Connect with us

Hi, what are you looking for?

Featured Opinion

Opinion | Cannabis Commission can make a true impact with Hornet Medicinals

By approving the application from an HBCU, the AMCC can reshape the relationship young, Black Alabamians have with marijuana.

VIA ASU

Black Alabamians are at least four times more likely to be jailed for marijuana possession than white citizens of the state. Those numbers were compiled by the ACLU from data provided by the state. 

Let’s be honest: it’s surprising that it’s only 400 percent now. 

In years past, the disparity – which is the 16th worst in the country in 2021 – was far worse. Earlier studies have found some Black citizens of the state more than 12 times more likely to be arrested for simple drug possession. 

These arrests for possessing a plant that is far less harmful than a can of beer or a pack of cigarettes have upended families and derailed promising careers. It has crushed the Black family unit. It has left good men and women languishing in jails and prisons for victimless crimes, while their loved ones, including their children, suffer. 

That has historically been the story of Black Alabamians and marijuana – a pathway to prison and poverty. But next week, there is an opportunity to craft … not necessarily a new story, but maybe a new, better chapter in that story. 

On the docket for the Alabama Medical Cannabis Commission next week is a license application for Hornet Medicinals. It is a company which is majority owned by Alabama State University, one of the nation’s oldest historically Black colleges. 

There will be no other application reviewed by the AMCC like Hornet Medicinals’. Not in its proposals and how it plans to operate. Not in the scope of its operation. And most definitely not in the community impact it potentially has for a host of young, Black Alabamians. 

Advertisement. Scroll to continue reading.

If you doubt this, go to the AMCC’s website and search out Hornet Medicinals’ application. It is almost completely unredacted, unlike so many of the other applications. You can see plainly what the university plans to do, how it plans to utilize Alabama’s foray into medical marijuana. 

In short, ASU wants to change the relationship, or at least the experience, that Black Alabamians have with marijuana – taking it from one of hardship and strife to business acumen and lifelong skills. 

If approved for a license, ASU would establish a new program of study for medical marijuana, in partnership with the Greenlight company. It would set up the program at its Brewton campus – and it would be a fully immersive program operated almost entirely by students who are learning every aspect of the marijuana industry. 

The program would offer scholarships and paid internships, providing a pathway to lucrative careers in a rapidly expanding industry. It doesn’t hurt that the students would be partnered with Greenlight, a company that currently has reputable and high-scoring operations in at least five other states. That partnership makes those internships particularly valuable, as will the experience of working with experienced technicians and scientists.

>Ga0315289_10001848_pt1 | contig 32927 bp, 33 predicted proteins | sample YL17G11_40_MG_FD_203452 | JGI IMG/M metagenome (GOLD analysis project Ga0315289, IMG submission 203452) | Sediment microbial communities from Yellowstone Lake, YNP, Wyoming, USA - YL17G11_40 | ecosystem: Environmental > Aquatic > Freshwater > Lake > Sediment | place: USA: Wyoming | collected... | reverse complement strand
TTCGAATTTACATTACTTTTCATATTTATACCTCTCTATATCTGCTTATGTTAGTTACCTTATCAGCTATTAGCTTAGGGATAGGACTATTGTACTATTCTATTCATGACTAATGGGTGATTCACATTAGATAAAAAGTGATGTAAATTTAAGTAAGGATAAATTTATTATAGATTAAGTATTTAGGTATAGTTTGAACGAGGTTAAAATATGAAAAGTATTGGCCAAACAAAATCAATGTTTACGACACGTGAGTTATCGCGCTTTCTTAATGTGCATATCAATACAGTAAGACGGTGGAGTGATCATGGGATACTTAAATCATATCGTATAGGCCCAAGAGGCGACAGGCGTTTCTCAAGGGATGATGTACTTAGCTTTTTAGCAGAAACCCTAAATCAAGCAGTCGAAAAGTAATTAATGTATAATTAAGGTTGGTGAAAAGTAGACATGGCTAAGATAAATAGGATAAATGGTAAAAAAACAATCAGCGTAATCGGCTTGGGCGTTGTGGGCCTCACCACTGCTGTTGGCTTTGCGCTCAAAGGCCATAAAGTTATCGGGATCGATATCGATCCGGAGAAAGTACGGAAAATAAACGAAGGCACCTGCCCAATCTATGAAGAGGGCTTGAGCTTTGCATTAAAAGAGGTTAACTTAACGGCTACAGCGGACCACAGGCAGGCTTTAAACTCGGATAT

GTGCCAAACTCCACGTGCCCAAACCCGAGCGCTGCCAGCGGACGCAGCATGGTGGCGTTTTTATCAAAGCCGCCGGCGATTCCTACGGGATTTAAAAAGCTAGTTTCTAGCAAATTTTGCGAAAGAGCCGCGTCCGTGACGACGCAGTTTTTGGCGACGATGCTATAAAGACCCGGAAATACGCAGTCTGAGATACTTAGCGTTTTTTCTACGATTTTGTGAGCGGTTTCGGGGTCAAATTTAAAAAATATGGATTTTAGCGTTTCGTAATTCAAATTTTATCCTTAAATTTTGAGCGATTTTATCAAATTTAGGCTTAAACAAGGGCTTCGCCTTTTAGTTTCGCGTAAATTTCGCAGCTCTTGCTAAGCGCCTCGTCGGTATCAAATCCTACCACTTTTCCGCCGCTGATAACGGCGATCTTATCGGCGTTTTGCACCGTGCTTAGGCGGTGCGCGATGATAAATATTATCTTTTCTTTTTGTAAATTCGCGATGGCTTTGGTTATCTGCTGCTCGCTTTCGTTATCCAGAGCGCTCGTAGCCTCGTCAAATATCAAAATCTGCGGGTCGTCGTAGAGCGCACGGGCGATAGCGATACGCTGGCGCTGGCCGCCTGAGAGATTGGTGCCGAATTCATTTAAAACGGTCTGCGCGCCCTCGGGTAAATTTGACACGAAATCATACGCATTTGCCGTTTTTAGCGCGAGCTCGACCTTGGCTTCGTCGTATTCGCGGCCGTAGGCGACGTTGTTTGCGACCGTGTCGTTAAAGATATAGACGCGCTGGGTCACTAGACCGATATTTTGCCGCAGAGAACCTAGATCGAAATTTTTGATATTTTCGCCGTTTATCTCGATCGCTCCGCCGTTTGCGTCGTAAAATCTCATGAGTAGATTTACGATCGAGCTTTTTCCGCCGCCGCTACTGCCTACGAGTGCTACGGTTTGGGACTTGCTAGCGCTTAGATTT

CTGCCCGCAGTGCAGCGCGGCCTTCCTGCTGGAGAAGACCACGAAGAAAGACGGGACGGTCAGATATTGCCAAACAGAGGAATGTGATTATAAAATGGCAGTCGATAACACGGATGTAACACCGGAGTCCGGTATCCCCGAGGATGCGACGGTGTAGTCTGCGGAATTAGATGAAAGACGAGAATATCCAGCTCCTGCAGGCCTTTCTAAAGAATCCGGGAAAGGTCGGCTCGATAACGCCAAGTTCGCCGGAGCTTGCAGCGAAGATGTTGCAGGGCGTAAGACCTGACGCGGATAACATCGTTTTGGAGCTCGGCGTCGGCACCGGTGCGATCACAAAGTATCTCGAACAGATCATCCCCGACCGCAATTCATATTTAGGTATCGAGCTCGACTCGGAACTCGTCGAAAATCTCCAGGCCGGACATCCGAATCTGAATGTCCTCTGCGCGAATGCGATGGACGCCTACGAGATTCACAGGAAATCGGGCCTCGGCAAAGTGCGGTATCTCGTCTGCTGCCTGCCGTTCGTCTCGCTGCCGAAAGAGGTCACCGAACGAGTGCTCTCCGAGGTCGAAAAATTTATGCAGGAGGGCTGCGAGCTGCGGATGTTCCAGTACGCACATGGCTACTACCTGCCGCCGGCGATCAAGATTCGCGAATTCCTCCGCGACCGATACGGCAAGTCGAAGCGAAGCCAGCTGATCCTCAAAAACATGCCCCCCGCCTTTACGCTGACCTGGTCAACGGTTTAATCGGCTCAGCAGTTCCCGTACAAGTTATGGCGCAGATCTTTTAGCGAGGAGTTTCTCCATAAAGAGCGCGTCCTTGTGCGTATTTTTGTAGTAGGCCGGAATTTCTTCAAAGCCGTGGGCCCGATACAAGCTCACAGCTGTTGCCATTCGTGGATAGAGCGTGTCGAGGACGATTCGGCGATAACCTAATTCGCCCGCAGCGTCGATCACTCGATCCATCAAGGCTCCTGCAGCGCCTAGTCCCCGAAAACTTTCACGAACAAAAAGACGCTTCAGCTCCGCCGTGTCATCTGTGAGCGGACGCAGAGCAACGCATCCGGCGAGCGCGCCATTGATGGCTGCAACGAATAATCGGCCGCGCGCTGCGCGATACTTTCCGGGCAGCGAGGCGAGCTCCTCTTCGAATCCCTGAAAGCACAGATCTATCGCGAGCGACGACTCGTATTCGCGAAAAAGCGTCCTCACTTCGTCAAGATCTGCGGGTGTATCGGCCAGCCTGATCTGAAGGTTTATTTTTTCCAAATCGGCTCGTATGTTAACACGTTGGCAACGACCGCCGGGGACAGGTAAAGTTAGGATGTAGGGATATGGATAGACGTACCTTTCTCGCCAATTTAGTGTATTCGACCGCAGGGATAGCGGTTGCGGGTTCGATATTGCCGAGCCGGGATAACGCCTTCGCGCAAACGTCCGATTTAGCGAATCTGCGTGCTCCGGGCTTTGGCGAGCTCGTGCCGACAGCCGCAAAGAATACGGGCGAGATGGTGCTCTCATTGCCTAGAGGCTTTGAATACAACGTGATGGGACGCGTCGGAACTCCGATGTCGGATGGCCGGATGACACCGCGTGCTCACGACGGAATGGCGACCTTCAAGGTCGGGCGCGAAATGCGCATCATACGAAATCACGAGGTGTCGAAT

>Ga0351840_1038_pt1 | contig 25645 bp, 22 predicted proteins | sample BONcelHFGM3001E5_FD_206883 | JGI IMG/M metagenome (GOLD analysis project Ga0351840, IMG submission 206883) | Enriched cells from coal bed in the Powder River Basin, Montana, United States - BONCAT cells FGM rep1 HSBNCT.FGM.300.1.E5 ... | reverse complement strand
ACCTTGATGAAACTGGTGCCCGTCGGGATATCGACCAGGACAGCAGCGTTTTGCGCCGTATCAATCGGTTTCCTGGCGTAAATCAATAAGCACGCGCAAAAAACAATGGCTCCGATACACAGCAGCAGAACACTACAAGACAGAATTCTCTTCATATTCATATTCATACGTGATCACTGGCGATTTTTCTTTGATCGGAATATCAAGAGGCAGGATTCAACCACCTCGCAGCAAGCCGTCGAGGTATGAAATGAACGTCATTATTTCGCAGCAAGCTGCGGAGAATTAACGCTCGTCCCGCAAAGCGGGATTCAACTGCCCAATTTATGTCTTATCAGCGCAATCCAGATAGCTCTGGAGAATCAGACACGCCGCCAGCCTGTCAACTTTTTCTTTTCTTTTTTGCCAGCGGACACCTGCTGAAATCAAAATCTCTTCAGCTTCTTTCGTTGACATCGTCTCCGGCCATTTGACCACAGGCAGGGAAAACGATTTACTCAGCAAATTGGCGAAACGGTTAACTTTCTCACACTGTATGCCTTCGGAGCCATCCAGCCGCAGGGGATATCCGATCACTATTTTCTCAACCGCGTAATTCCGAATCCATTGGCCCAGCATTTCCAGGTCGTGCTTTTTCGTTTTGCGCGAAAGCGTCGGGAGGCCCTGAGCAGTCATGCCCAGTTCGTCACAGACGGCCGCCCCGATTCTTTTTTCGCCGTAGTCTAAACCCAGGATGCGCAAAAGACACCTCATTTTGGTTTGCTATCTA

Honestly, if you’re the state of Alabama, how can you turn this down? 

It’s a license to better lives. 

And here’s the best part: Because ASU is a state institution, there will be no secrets. Unlike all of the other businesses who receive licenses, the general public will have an open window into everything that happens at Hornet Medicinals. 

Advertisement. Scroll to continue reading.

Given what has happened so far in this needlessly secretive licensing process, that seems like a pretty big plus. 

But despite all of the upside, Hornet Medicinals has so far received little love from the Commission. There has been talk that some commissioners have taken issue with a public college being involved with medical marijuana, and some have floated the notion that the medical marijuana law passed by the legislature specifically prohibits it. 

I’d like someone to show that to me. Because I’ve read the law, and I can’t find it. A source familiar with the process also told APR that that specific question was posed to the Alabama Legislative Services Agency, and it also couldn’t find any prohibition on a state entity – including a state college – from receiving a license. 

So, there is no reason to deny Hornet Medicinals a license, and there are a whole bunch of reasons to approve it. 

The biggest being that there’s no better, more transformational, more impactful application in the bunch.

Josh Moon is an investigative reporter and featured columnist at the Alabama Political Reporter with years of political reporting experience in Alabama. You can email him at [email protected] or follow him on Twitter.

More from APR

Courts

The heart of the controversy pivots on the commission's alleged misuse of privilege to evade discovery and deposition requests.

Courts

Central to this legal face-off is the Commission's licensing process, which has been under scrutiny for months.

State

A cloud of confusion and apparent incompetence overshadows the licensing process, raising questions.

Featured Opinion

The biggest problem here is that the system, in its current form, is probably too broken to be repaired.